Kotak and SBI Life use the same brand colours and logo as the mother brand. As much as 20 per cent of Kotak's business comes from bancassurance. "We call it the "6=1" approach. The line "Think Investment, think Kotak" applies to the bank, the insurance wing as well as the mutual fund. We are trying to project a traditional Indian brand with the same core values," says Sinha.

SBI Life has 63 per cent business coming from bancassurance. So, its advertisements are directed towards telling people that they can buy insurance from the bank. "Advertising, therefore, consists of branch merchandising. Its more about point-of-purchase sort of advertising," says Muralidharan. "SBI Life's TV campaigns have been more for the non-bank customers. The tone of our ad was more corporate and less about products," he adds.

Throughout this barrage of ad campaigns, LIC has not been keeping quiet. According to analysts, pension products and ULIPs are the relatively unsuccessful products in LIC's business portfolio. This has been attributed to low commissions for agents because of the low risk content of the products. In the case of ULIPs, the agents are still grappling with understanding the complexity of its equity-linked features. They say private players have cashed in on this and usually advertise for pension products or ULIPs.

Many private players have trained their sights on SEC A and B. Lalit Kumar Dash, Executive Director (Marketing), LIC, says, "Most private players aim at segments of high net worth. They give emphasis to the premium income. On the other hand, LIC has to fulfil a social responsibility. Our spread is across the country and we have to cater to the high, middle and lower income segments."

Last year, LIC's Rs 125-crore budget was divided with 20 per cent going to TV, 25-30 per cent for print and 35 per cent for outdoor. Through March, LIC had ads across all products being beamed on TV. The insurance major also undertook scientific studies to look at its target audience. The company says that the Rs 2 crore it spent on the Internet has been successful in reaching the urban middle and upper class.

With the private players flexing their muscles, the LIC pie has hit a down curve - down from 83 per cent last year to 78 per cent this year. Many private companies say that there will be a 30-40 per cent increase in their marketing expenditure by next year, with senior executives handling FMCG brands such as ITC, Coke and Cadbury getting roped into marketing insurance wares. The emphasis will be on creatives and the accent on awareness. And it is TV that is proving to be new vehicle to carry the insurance business.
 
 

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Re: Emergence of Insurance Sector with advertising campaigns...
« Reply #1 on: November 03, 2008, 06:12 AM »
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Emergence of Insurance Sector with advertising campaigns...

CHINTAMANI, the mascot of the middle class, has become a household name. Even kids are demanding toys modelled around his scraggly old figure. Thanks to him, ICICI Prudential now enjoys a brand recall of 92 per cent next to LIC's 97 per cent, according to AC Nielsen's Brandtrack 7 study out last year. Insurance brand building has certainly come a long way. Financial services advertising has traditionally been tactical. It usually just imparts information, given the complexity of the products.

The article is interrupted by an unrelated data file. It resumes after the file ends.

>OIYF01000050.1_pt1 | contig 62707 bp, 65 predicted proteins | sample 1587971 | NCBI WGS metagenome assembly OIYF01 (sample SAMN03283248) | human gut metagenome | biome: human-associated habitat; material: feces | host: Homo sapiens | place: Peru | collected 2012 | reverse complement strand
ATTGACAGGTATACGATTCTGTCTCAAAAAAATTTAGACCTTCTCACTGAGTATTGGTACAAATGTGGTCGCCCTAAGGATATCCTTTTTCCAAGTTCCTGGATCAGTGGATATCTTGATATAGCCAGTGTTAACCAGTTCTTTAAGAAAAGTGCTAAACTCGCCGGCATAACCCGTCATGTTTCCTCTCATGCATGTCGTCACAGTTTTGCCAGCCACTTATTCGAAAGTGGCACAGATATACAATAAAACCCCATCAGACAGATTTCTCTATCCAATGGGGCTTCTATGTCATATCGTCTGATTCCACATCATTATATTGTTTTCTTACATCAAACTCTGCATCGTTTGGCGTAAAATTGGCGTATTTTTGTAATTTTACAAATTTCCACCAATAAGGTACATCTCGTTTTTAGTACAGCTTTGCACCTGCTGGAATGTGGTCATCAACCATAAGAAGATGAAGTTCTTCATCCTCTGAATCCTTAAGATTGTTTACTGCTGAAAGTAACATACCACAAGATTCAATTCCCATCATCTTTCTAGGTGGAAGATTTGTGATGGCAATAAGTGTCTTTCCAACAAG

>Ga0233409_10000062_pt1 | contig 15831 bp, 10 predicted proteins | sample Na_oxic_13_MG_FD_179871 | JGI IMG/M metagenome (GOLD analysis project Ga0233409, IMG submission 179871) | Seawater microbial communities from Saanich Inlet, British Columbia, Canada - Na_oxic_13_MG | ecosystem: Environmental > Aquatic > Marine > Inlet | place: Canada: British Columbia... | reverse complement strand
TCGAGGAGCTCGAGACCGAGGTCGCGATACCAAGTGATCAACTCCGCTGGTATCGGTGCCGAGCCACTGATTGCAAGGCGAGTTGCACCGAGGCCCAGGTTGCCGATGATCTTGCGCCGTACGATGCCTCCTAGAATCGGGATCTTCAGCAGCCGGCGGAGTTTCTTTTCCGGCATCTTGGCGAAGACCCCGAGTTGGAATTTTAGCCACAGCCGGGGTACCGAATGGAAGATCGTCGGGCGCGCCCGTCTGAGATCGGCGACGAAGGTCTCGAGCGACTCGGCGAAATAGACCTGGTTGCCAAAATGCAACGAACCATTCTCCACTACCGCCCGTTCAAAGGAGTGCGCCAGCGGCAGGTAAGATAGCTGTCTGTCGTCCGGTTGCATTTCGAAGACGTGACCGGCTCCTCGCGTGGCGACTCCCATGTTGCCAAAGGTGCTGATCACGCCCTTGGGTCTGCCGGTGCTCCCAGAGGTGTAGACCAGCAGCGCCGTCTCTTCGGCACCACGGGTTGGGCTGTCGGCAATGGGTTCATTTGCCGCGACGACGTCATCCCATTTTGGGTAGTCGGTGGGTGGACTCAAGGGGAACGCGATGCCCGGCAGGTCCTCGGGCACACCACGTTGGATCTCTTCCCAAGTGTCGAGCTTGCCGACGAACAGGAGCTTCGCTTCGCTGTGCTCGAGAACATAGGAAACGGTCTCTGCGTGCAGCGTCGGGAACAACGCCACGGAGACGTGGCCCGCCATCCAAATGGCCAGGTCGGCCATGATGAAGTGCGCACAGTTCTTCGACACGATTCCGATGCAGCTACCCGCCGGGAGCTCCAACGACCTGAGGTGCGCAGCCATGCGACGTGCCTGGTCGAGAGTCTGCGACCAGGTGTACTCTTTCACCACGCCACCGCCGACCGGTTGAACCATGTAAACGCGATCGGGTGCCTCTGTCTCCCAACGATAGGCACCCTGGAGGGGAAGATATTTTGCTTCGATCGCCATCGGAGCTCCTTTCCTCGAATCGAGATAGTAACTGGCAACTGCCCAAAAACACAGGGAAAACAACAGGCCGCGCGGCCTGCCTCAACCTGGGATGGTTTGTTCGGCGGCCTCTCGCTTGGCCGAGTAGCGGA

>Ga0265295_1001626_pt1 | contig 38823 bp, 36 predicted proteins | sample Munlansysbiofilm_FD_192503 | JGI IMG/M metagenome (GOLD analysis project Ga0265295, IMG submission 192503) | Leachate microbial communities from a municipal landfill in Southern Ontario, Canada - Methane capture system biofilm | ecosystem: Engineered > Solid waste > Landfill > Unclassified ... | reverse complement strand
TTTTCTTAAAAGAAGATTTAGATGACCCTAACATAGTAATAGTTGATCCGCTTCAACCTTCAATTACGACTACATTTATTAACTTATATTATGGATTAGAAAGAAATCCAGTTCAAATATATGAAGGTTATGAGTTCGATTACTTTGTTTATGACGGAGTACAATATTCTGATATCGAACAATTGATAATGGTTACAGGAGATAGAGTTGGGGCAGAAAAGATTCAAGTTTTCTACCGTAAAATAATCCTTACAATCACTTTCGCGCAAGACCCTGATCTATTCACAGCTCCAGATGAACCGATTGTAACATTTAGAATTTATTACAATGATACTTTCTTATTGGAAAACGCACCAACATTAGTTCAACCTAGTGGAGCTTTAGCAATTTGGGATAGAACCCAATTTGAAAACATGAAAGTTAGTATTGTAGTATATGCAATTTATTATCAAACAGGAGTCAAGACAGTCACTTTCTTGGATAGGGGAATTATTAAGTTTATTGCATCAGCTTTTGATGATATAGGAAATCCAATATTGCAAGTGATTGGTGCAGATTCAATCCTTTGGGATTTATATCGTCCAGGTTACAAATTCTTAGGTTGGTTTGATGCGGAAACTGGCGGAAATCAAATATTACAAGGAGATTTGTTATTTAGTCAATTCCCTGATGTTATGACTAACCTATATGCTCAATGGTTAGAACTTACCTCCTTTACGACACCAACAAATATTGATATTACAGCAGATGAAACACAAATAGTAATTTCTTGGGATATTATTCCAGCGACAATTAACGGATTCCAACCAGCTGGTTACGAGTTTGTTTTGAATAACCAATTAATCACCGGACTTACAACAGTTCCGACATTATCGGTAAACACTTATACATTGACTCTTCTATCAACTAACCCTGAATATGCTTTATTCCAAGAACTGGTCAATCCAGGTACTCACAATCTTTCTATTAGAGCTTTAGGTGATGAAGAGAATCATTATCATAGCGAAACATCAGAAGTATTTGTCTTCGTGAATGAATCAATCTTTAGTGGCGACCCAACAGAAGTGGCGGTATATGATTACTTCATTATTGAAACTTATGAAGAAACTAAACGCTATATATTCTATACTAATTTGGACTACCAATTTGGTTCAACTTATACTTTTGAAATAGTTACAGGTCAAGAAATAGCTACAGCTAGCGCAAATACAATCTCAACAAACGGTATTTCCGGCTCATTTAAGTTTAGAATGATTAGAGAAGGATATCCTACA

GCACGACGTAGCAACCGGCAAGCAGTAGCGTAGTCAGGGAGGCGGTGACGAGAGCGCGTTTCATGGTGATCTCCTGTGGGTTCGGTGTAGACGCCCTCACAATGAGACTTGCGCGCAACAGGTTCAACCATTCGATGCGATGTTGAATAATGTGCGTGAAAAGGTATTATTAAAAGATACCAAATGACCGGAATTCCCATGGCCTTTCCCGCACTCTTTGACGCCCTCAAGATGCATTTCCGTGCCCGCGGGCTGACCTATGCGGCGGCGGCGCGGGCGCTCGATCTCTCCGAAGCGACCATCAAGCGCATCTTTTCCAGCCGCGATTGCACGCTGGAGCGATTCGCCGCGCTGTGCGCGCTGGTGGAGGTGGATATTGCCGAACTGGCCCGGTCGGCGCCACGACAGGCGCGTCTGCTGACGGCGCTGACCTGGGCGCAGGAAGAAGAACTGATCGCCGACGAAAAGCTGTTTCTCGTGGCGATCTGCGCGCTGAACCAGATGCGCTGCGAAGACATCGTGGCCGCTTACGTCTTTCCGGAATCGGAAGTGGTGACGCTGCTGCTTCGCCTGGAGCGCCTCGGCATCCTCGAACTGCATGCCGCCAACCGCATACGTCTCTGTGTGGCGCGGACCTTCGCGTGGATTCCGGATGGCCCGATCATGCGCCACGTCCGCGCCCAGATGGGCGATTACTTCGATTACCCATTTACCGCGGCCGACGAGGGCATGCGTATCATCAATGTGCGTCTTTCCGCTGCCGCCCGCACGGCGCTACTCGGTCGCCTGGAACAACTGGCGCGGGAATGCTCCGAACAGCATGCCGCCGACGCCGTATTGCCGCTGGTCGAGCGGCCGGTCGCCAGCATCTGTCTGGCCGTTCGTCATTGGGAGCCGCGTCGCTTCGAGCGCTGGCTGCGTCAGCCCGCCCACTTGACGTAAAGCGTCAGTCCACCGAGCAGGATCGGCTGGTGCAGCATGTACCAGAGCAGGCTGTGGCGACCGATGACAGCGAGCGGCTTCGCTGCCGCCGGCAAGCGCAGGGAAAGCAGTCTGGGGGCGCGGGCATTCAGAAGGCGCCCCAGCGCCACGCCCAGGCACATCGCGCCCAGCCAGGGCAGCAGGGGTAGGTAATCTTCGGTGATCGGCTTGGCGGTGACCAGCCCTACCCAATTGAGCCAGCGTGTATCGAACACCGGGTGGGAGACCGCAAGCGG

With the liberalisation of the insurance market in 2000, building a separate insurance brand with a towering public sector unit like LIC that held 100 per cent of the market share proved to be an urgent as well as a daunting task. Awareness of the brand was the first goal that had to be met. Rohit Mull, Vice-President (Marketing), Tata AIG, says, "Insurance buying involves a high degree of involvement. At the outset, people were not aware that Tata had forayed into the insurance business. Awareness had to be driven to a level where it culminates in a transaction. It is unlike some FMCG companies like Coke and Pepsi where marketing has to be driven only to the extent of preference."

Insurance agents demanded that the companies support them by advertising. People they are selling to should at the very least know that the brand they are selling really exists. Initially, all advertising by private insurers ended up reinforcing the LIC brand image as the PSU was still synonymous with life insurance.

Historically, print was the traditional choice for the medium of advertising. The break with tradition came when ICICI Prudential arguably became the first private insurance company to recognise and harness the power of TV advertising, with its `Sindoor' campaign in 2001. Then came its retirement solutions campaign with the tagline `Retire from work, not life.'

The second campaign saw ICICI Prudential getting into product-specific advertising. With Chintamani, insurance advertising got a new treatment. Sujit Ganguli, Head (Marketing), ICICI Prudential, says, "Chintamani is a very interesting character. The claymation (clay animation), particularly, breaks from the clutter. To add to it, the jingle is also very catchy."